My ADC’s datasheet gives the input range as ±VREF. Does that mean I can measure negative voltages with respect to ground?
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In order to answer this question, it is first necessary to differentiate between “absolute input voltage” and “differential input voltage”. Both of these specifications may appear in the ADC datasheet, with different considerations for each. Moreover, it is necessary to define what is meant by “ground”, as many ADCs and ADC systems have multiple ground nodes.
Absolute versus differential input voltage
The absolute input voltage (AINx) on an analog input is referenced to a fixed voltage, typically a ground node. As shown in Figure 1, the absolute input voltage for the 24-bit, 8-channel, 30-kSPS ADS1256 is referenced to AGND. While this is common, other ground nodes may include digital ground (DGND) or a negative bipolar supply (AVSS), both of which are discussed later in this document. Refer to the ADC datasheet for specific information regarding the absolute input voltage requirements.
The differential input voltage (VIN) is the measured voltage between two analog inputs. These two inputs are typically denoted positive analog input (AINP) and negative analog input (AINN), such that VIN = AINP – AINN. For single-ended ADCs that only have one input pin, AINN is internally connected to ground such that VIN = AINP. As shown in Figure 1, the differential input voltage range (“full-scale input voltage”) for the ADS1256 is ±2*VREF / PGA. This equation means that the ADC can measure a differential voltage that spans from -2*VREF/gain to +2*VREF/gain.
Figure 1: ADS1256 Analog Input Specifications
As a result, the ADS1256 can measure a negative differential input voltage, though the absolute input voltage on each pin must be positive (≥AGND). For example, if AINP = 5 V and AINN = 0 V, then VIN = AINP – AINN = 5 V – 0 V = +5 V. If AINP and AINN were swapped such that AINP = 0 V and AINN = 5 V, then VIN = 0 V – 5 V = -5 V. This example results in both positive and negative differential input voltages, though – importantly – the absolute input voltage on each pin (AINP and AINN) is always positive. Therefore, the ADS1256 cannot measure negative voltages with respect to ground.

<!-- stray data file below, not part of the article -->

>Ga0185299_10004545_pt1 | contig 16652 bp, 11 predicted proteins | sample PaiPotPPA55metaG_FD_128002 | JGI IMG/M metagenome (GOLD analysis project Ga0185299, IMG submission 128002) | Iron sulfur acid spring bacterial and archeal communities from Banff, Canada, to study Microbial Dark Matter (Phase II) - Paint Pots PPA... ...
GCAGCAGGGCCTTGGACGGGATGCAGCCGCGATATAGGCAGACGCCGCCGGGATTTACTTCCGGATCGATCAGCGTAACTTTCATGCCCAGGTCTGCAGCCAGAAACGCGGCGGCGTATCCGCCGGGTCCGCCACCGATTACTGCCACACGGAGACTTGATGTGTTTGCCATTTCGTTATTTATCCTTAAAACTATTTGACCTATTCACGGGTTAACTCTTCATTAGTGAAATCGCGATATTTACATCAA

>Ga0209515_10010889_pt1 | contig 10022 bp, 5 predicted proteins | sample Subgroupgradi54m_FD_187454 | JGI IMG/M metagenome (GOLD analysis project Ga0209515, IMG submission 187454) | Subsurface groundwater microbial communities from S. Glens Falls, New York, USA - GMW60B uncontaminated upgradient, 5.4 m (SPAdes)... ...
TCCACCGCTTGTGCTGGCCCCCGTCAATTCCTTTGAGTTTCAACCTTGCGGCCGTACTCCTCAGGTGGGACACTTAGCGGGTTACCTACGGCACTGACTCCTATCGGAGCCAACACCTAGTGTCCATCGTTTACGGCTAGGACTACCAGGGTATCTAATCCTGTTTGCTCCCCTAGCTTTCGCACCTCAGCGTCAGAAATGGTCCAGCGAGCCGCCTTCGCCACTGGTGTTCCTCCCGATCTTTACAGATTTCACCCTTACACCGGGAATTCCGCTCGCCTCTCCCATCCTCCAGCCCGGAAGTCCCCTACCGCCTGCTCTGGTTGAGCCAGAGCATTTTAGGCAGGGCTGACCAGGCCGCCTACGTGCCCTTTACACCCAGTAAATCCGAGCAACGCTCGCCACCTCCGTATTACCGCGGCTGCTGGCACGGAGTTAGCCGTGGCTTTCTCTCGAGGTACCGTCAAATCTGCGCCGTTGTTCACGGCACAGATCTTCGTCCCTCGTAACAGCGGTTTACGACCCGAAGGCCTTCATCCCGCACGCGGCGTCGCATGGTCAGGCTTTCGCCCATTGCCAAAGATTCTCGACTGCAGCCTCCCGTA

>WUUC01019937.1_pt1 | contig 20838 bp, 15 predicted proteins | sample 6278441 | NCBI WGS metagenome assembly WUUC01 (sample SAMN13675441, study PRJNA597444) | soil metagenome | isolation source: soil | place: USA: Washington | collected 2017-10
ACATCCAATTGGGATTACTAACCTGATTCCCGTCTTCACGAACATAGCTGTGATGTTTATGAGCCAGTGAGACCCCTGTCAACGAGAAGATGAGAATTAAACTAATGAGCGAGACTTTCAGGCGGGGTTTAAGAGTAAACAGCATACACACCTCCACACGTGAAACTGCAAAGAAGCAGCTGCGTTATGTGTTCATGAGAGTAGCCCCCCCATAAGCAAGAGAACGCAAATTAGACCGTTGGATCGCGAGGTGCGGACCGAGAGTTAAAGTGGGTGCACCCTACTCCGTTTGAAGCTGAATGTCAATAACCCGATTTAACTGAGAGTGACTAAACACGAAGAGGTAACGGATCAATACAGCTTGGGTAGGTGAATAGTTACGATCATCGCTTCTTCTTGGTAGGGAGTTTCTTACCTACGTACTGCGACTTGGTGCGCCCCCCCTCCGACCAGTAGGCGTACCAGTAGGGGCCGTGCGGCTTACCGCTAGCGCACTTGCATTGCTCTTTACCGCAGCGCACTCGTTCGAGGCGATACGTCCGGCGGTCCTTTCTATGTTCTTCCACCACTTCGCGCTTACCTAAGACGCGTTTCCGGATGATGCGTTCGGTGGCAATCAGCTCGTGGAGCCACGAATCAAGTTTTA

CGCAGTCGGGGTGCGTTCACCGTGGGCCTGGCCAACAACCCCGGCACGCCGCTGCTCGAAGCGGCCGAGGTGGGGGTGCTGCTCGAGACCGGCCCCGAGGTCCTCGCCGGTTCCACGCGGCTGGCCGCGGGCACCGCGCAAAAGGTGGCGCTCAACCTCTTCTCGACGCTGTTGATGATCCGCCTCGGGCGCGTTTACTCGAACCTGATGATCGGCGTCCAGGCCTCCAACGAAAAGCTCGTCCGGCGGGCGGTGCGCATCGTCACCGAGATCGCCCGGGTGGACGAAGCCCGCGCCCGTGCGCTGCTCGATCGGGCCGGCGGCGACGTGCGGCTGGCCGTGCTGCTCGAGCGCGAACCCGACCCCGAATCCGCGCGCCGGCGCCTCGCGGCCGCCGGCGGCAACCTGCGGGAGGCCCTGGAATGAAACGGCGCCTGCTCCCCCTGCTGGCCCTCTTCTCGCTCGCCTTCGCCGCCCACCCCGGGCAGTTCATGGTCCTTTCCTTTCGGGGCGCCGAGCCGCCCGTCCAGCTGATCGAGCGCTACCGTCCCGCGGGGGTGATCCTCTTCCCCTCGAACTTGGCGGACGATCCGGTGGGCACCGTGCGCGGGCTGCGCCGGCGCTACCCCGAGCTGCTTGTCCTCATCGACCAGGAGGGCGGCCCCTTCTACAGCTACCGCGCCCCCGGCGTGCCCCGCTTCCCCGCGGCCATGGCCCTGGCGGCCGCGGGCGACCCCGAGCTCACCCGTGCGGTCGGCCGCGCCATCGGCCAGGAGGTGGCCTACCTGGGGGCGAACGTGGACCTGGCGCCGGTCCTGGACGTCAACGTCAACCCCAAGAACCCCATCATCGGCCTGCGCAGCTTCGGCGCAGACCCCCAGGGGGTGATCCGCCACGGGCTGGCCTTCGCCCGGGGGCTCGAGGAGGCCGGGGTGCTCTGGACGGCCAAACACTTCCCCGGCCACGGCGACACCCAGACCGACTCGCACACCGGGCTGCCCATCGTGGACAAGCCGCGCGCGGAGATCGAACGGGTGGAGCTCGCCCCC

Bipolar power supplies
If measuring negative voltages is required by the system, choosing an ADC with bipolar power supplies could be an option. For example, the Recommended Operating Conditions table for the 24-bit, 12-channel, 4-kSPS ADS124S08 is shown in Figure 2. Specifically, the Analog Power Supply specifications show that AVSS can be negative with respect to digital ground (DGND).
Figure 2: ADS124S08 Analog Input Specifications
A common bipolar supply configuration for the ADS124S08 is AVDD = 2.5 V and AVSS = -2.5 V, both with respect to DGND. When the PGA is bypassed, for example the absolute input range on the ADS124S08 is AVSS – 50 mV < AINx < AVDD + 50 mV. In other words, the ADS124S08 is able to measure negative voltages with respect to DGND if a bipolar analog supply is used. However, if the desired reference point was AVSS – not DGND – then the ADS124S08 cannot measure negative voltages with respect to AVSS, regardless of the supply configuration.
Bipolar input range with a unipolar supply
If the system does not support a bipolar power supply, it is possible to use a bipolar input ADC. For example, the 16-bit, 8-channel, 500-kSPS ADS8688 uses a difference amplifier input structure that allows absolute input voltages of ±10V with respect to ground (AIN_nGND) even when a unipolar power supply is used. Figure 3 shows both the absolute (“operating”) and differential (“full-scale”) input voltage parameters from the ADS8688 datasheet.
Figure 3: ADS8688 Analog Input Specifications
Note in Figure 3 that the ADS8688 can measure an absolute input voltage as low as -2.5 * VREF referenced to AIN_nGND. This translates to -10.24 V using the ADC internal 4.096-V voltage reference. Ultimately, the ADS8688 is able to measure negative voltages with respect to ground even when operating on a unipolar supply.
Other ADCs may employ different power structures that can enable measurement of negative voltages. For example, the 24-bit, 8-channel (simultaneous), 32-kSPS ADS131M08 has an integrated charge pump to extend the absolute input range. Figure 4 shows the Analog Input specifications from the ADS131M08 datasheet, where AINP or AINN can be as low as -1.3 V with respect to AGND. While not shown in Figure 4, these specifications assume a unipolar supply.
Figure 4: ADS131M08 Analog Input Specifications
To help identify an ADC that can measure negative voltages, use TI’s Precision ADC parametric search tool. Specifically, select the “Input Range (Min) (V)” parameter and set the maximum value to -0.01 V as shown in Figure 5. The filtered search results provide any ADCs that can measure negative voltages, though they do not necessarily delineate between ADCs that require a unipolar or bipolar power supply.
Figure 5: Finding ADCs that Allow Negative Voltage Inputs on the Precision ADC Parametric Search